For a great Lent playlist, check out my 10 Songs for Lent post. For a reading plan that will take you through the whole Old Testament during the Lenten season, check out my Lent Reading Plan. I also have a free Lent planning sheet to help students develop meaningful practices for each of the pillars of Lent: Pray, Fast, and Give. Here is a great list of books to use during Lent. What will your class be doing for Lent this year? Share your ideas in the comments.

Lent is only a week away! It’s hard to believe. Somehow it tends to sneak up on me more easily now that I juggle working and being a mom. Lent is a great time to reflect on where I’ve been in the past year and to decide the direction I want to be going for the rest of the year. I have a tendency to go a little crazy with my Lenten resolutions, so my biggest temptation is to go over the top with my praying, fasting and giving. This year I am feeling really called to think small, to slow down, and to take time to really connect with God and with others.

So I am trying to keep my practices this Lent simple but meaningful. I am choosing one way to pray, one way to fast, and one way to give and sticking to those without adding too many events, prayer meetings or extra sacrifices.

Pray: For my prayer practice this Lent I will be working my way through the book Hosanna,* which is published by Take Up and Read. It’s a bible study and prayer book based on the Gospel of Matthew, which is also the Sunday cycle we are in this year, so I am hoping the study also gives me added insight into the Sunday gospels. Take Up and Read makes beautiful resources that are thoroughly grounded in scripture, which I love. I am excited to get started on this beautiful book. For everyone who’s busy, their studies also work in days of rest, which is something I always desperately need.

Fast: For this one I am going to have to get a bit creative. Normally I follow all the prescribed fast days and days of abstinence, but this year I can’t literally fast because I am expecting a baby. (Yay for answered prayers!). So I am going to go with an old standby from my childhood and give up sweets. I know that this is a very specific Lent stereotype, but for me this year, this will actually be quite sacrificial as sometimes sweets are the only thing that taste good during the season of morning sickness and terrible headaches. I am also going to avoid added sugars and sugar in my coffee, which is where the real sacrifice will be I think. On the prescribed days of fasting, I am going to completely fast from non teaching essential technology. For abstinence, I already mostly don’t eat meat on Fridays, so I will continue to do that.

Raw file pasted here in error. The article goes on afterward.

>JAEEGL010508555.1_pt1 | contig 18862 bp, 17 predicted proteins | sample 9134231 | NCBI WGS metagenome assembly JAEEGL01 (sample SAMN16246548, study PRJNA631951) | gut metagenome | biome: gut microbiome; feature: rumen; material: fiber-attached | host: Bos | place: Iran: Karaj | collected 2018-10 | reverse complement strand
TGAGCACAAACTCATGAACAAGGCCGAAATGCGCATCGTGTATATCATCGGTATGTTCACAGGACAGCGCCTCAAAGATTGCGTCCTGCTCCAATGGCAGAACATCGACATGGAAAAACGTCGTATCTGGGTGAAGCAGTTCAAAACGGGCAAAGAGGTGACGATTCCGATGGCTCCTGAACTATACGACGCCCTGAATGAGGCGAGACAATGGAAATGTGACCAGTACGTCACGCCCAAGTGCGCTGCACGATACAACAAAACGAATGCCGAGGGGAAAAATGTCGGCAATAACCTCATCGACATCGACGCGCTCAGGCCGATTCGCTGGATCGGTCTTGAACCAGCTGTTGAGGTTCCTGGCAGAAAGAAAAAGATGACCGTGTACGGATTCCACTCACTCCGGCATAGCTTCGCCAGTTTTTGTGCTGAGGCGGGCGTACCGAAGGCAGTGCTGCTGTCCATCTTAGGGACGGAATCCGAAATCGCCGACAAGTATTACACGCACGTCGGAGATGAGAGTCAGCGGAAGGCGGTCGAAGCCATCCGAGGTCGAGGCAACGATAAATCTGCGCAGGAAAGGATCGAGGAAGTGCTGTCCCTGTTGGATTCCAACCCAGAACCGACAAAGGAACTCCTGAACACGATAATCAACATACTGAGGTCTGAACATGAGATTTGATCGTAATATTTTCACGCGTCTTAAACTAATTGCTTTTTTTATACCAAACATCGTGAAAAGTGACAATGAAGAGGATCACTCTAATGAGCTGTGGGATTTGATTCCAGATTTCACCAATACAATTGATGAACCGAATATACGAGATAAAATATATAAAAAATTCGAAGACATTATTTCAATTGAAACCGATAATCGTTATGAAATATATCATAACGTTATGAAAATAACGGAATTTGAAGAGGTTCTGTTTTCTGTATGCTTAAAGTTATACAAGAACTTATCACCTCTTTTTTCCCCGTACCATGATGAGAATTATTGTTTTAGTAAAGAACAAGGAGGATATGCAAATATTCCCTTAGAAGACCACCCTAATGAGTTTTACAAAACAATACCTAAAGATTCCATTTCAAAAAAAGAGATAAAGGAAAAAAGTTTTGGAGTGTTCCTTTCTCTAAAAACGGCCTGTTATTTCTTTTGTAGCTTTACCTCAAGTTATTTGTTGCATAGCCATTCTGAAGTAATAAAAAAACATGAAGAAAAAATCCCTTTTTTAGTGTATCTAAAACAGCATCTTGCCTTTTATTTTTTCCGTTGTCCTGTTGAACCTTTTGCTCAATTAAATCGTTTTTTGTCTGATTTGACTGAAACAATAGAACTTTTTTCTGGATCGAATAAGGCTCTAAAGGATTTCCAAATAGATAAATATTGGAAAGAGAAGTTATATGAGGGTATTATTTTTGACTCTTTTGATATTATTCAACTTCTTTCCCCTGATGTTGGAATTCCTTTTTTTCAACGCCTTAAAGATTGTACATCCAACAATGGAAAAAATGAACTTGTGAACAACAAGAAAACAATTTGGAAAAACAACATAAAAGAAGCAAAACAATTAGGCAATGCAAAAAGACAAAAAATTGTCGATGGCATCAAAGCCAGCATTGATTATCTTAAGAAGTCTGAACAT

Give: Each week during Lent, our family is going to decide on someone to give to. Some weeks these will be charities and causes, other weeks they may be friends who could use a meal or for us to watch their kids so they can go on a date night. God has blessed us this year, and we have the ability to be flexible in our spending during Lent. There have been other years where my giving has had to be completely time or talent based because money is incredibly tight.

So that’s the simple plan for Lent this year. I’m hoping that by not adding too much to the plate, I can have a Lent full of meaningful connection with God and with the people he has put in my life. What are you doing for Lent this year? Let me know in the comments!

*the link for Hosanna is an affiliate link. This means if you purchase the book using my link, I receive a small commission at no cost to you.